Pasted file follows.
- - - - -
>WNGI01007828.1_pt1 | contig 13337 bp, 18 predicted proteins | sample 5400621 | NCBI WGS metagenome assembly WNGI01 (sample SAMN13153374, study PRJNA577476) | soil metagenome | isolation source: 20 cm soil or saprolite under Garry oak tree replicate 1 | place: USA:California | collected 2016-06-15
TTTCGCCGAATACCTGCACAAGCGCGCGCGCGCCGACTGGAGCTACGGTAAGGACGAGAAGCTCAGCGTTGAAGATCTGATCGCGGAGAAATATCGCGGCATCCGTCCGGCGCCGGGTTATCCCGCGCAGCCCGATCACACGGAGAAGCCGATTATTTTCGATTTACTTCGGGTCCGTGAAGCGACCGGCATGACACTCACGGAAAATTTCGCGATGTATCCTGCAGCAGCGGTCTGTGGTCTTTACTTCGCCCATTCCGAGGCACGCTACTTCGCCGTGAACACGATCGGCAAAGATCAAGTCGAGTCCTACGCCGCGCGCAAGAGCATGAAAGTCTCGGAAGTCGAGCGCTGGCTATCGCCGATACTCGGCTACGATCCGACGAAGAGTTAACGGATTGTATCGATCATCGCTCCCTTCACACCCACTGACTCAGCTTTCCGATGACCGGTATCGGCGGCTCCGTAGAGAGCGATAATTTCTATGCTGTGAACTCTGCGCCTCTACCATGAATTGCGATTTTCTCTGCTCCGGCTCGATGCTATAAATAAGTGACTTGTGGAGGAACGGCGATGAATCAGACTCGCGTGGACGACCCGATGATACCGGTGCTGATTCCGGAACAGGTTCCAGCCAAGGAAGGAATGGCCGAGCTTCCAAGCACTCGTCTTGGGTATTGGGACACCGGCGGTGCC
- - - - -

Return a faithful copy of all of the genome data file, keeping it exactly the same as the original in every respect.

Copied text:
>WNGI01007828.1_pt1 | contig 13337 bp, 18 predicted proteins | sample 5400621 | NCBI WGS metagenome assembly WNGI01 (sample SAMN13153374, study PRJNA577476) | soil metagenome | isolation source: 20 cm soil or saprolite under Garry oak tree replicate 1 | place: USA:California | collected 2016-06-15
TTTCGCCGAATACCTGCACAAGCGCGCGCGCGCCGACTGGAGCTACGGTAAGGACGAGAAGCTCAGCGTTGAAGATCTGATCGCGGAGAAATATCGCGGCATCCGTCCGGCGCCGGGTTATCCCGCGCAGCCCGATCACACGGAGAAGCCGATTATTTTCGATTTACTTCGGGTCCGTGAAGCGACCGGCATGACACTCACGGAAAATTTCGCGATGTATCCTGCAGCAGCGGTCTGTGGTCTTTACTTCGCCCATTCCGAGGCACGCTACTTCGCCGTGAACACGATCGGCAAAGATCAAGTCGAGTCCTACGCCGCGCGCAAGAGCATGAAAGTCTCGGAAGTCGAGCGCTGGCTATCGCCGATACTCGGCTACGATCCGACGAAGAGTTAACGGATTGTATCGATCATCGCTCCCTTCACACCCACTGACTCAGCTTTCCGATGACCGGTATCGGCGGCTCCGTAGAGAGCGATAATTTCTATGCTGTGAACTCTGCGCCTCTACCATGAATTGCGATTTTCTCTGCTCCGGCTCGATGCTATAAATAAGTGACTTGTGGAGGAACGGCGATGAATCAGACTCGCGTGGACGACCCGATGATACCGGTGCTGATTCCGGAACAGGTTCCAGCCAAGGAAGGAATGGCCGAGCTTCCAAGCACTCGTCTTGGGTATTGGGACACCGGCGGTGCC